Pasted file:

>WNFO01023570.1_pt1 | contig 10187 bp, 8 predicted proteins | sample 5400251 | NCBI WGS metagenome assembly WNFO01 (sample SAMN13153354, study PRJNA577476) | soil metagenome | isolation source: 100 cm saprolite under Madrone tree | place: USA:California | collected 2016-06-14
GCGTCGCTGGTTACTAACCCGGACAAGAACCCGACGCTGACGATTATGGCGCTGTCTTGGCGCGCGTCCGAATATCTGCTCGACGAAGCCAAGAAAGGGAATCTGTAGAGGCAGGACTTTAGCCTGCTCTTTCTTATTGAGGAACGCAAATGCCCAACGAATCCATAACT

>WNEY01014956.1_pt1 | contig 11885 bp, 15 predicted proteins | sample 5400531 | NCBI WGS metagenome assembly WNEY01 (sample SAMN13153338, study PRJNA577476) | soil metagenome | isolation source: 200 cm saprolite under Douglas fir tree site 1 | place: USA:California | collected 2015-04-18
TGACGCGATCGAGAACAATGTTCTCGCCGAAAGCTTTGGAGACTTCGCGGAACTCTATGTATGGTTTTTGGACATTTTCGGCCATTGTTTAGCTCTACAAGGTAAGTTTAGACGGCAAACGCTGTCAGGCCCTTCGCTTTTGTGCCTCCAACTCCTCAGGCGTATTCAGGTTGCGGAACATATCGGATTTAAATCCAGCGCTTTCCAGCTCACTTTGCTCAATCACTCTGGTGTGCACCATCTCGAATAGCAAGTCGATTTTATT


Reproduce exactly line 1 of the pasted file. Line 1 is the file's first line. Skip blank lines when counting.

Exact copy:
>WNFO01023570.1_pt1 | contig 10187 bp, 8 predicted proteins | sample 5400251 | NCBI WGS metagenome assembly WNFO01 (sample SAMN13153354, study PRJNA577476) | soil metagenome | isolation source: 100 cm saprolite under Madrone tree | place: USA:California | collected 2016-06-14